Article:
Healtism and ageing in the technological health care system: a matter of techno-ism?

Publikation: Konferencebidrag uden forlag/tidsskriftAbstraktForskningpeer review


See, if I should say something about this thing, technology, how much it interests me, on a scale from 1 to 10, I would say minus 40… I am here to drink coffee. I drink a lot of coffee. It means a lot, coffee drinking… I am not so fund of exercise, but I come to participate because it is good for my body, and we drink coffee after the event, in the canteen. In shift, we buy coffee, I even bring my own mug. I enjoy the social, the being together there….We also have someone coming to tell us about the disease now and then, I didn’t know much about the disease before, but now I know I bit more … see, it is the combination of things … and the coffee!
Peter, 70+, tall, grey hair, participant in the ‘lung network’, a network of citizens suffering from chronical lung disease (KOL), explains in this way what is important for him about the network. This expresses one of the viewpoints on technology that formed the debate on the issue in a ‘fieldshop’ conducted as part of the fieldwork in the network. The fieldwork was related to an intervention project, that is one work package in a larger research project called MATURE. The project’s outset was to implement a new device, i.e. a digital platform, in order to support the relations and the communication in the network.
Peter is one of the elderly citizens who face the challenge of the contemporary health discourse, that proclaims the way in which being chronical ill as well as elderly should be dealt with. Keywords in this discourse are selfcare (egenomsorg), rehabilitation, an economically viable health care system and improved equality in health. And, last but not least, welfare technology. The paper contributes to the ‘user’ perspective on welfare technology, but also to the debate on ‘active ageing’.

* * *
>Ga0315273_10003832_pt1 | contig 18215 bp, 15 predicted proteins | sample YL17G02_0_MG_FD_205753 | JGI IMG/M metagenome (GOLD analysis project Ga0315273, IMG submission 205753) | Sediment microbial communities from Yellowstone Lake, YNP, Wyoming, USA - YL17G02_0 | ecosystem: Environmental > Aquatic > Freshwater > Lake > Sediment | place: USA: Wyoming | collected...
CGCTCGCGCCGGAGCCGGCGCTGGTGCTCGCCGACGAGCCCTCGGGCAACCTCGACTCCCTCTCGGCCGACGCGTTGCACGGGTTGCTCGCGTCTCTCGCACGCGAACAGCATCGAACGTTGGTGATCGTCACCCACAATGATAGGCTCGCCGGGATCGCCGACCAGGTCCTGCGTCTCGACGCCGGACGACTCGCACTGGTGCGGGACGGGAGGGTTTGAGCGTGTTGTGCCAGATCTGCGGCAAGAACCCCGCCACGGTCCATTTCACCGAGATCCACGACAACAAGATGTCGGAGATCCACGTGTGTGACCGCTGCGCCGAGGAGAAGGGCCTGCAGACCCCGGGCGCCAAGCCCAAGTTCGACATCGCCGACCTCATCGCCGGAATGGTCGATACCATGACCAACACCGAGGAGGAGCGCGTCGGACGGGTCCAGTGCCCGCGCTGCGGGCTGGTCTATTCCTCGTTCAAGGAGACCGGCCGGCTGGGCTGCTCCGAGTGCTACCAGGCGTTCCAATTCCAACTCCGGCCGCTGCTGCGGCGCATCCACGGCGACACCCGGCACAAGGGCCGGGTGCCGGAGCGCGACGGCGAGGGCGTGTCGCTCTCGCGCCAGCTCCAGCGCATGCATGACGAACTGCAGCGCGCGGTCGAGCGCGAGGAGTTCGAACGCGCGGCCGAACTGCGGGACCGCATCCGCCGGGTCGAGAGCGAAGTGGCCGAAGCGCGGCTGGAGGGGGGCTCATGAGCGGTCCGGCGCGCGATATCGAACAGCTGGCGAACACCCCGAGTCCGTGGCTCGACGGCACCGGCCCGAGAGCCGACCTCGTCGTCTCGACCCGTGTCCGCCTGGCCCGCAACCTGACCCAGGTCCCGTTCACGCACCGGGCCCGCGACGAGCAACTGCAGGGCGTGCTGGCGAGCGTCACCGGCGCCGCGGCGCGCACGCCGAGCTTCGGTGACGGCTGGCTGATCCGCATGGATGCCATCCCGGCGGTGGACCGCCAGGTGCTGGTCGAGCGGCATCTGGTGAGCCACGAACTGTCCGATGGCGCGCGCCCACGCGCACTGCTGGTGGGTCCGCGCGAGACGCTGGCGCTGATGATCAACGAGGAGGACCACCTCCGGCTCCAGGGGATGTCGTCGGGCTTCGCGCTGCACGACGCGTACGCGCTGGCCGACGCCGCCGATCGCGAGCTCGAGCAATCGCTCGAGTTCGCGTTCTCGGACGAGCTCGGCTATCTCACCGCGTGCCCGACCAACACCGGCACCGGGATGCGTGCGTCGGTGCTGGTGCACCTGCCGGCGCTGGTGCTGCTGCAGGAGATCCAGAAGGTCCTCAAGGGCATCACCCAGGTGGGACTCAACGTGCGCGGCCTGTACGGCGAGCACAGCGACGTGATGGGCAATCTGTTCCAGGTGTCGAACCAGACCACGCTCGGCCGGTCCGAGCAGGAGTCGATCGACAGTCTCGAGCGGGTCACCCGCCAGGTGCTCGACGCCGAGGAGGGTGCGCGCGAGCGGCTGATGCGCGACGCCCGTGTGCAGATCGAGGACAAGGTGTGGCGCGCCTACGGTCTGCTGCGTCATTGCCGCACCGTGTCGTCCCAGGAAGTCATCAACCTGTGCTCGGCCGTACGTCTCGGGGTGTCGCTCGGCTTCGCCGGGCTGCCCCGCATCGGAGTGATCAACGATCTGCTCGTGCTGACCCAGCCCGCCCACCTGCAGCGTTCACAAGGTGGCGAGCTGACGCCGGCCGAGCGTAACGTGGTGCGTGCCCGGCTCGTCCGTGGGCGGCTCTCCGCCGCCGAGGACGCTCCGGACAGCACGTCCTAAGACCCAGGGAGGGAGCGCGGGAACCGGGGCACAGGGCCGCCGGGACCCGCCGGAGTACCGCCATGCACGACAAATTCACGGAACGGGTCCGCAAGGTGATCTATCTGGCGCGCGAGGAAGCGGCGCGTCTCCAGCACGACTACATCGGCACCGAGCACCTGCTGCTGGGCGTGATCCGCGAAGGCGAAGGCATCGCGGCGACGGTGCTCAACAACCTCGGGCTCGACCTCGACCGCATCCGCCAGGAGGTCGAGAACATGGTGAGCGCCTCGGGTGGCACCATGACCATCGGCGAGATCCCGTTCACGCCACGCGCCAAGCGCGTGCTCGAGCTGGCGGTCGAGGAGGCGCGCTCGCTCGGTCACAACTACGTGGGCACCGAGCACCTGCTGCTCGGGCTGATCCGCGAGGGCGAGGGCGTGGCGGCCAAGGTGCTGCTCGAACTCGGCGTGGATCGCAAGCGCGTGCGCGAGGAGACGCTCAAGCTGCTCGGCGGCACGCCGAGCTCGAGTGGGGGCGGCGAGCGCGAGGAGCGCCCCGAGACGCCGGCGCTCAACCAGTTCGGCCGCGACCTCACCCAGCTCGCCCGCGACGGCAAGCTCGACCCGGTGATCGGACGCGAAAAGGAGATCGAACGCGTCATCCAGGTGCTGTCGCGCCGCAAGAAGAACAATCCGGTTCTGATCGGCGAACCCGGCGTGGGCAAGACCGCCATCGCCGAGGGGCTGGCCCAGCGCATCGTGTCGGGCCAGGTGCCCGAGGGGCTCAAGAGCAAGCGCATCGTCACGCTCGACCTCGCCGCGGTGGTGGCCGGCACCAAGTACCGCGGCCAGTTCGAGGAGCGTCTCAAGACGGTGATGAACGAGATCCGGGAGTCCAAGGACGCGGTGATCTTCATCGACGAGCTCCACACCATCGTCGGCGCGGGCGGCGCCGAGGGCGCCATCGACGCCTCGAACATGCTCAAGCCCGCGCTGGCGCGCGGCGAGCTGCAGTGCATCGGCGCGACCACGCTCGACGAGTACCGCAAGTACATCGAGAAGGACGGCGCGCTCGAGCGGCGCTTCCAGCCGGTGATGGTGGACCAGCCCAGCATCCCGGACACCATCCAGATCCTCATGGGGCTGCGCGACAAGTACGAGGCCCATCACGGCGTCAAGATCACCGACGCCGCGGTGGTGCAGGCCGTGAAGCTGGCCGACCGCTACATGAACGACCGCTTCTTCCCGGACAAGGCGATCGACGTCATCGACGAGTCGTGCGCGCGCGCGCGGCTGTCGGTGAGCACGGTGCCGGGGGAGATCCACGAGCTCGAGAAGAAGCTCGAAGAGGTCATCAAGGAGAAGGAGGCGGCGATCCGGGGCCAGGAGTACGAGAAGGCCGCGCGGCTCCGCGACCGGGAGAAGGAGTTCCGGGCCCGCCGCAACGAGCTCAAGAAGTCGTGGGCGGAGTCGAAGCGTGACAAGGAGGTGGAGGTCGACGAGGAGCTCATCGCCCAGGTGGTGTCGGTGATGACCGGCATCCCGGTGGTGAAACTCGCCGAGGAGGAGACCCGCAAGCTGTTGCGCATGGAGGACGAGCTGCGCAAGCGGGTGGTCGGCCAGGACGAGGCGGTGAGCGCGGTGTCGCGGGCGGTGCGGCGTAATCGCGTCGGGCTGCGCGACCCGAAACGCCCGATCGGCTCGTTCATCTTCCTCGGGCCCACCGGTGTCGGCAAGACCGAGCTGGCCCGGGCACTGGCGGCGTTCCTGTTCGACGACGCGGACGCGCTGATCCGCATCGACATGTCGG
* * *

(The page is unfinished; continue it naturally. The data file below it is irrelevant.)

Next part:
In this paper, I discuss how so-called welfare technology, in this case a digital platform, on one hand creates worries and uncertainties for elderly citizens with sparse digital competences, and on another hand, in unimagined and unintended ways, creates new ways of strengthening the network. The paper argues that welfare technologies should be seen in a socio-historical context in which they turn out to be contributing to well described healthism, and discuss whether we might even talk about a new –ism; techno-ism.
Publikationsdatoaug. 2018
StatusUdgivet - aug. 2018
BegivenhedAppropriating Technologies - Københavns Universitet, København, Danmark
Varighed: 24 sep. 201825 sep. 2018


SeminarAppropriating Technologies
LokationKøbenhavns Universitet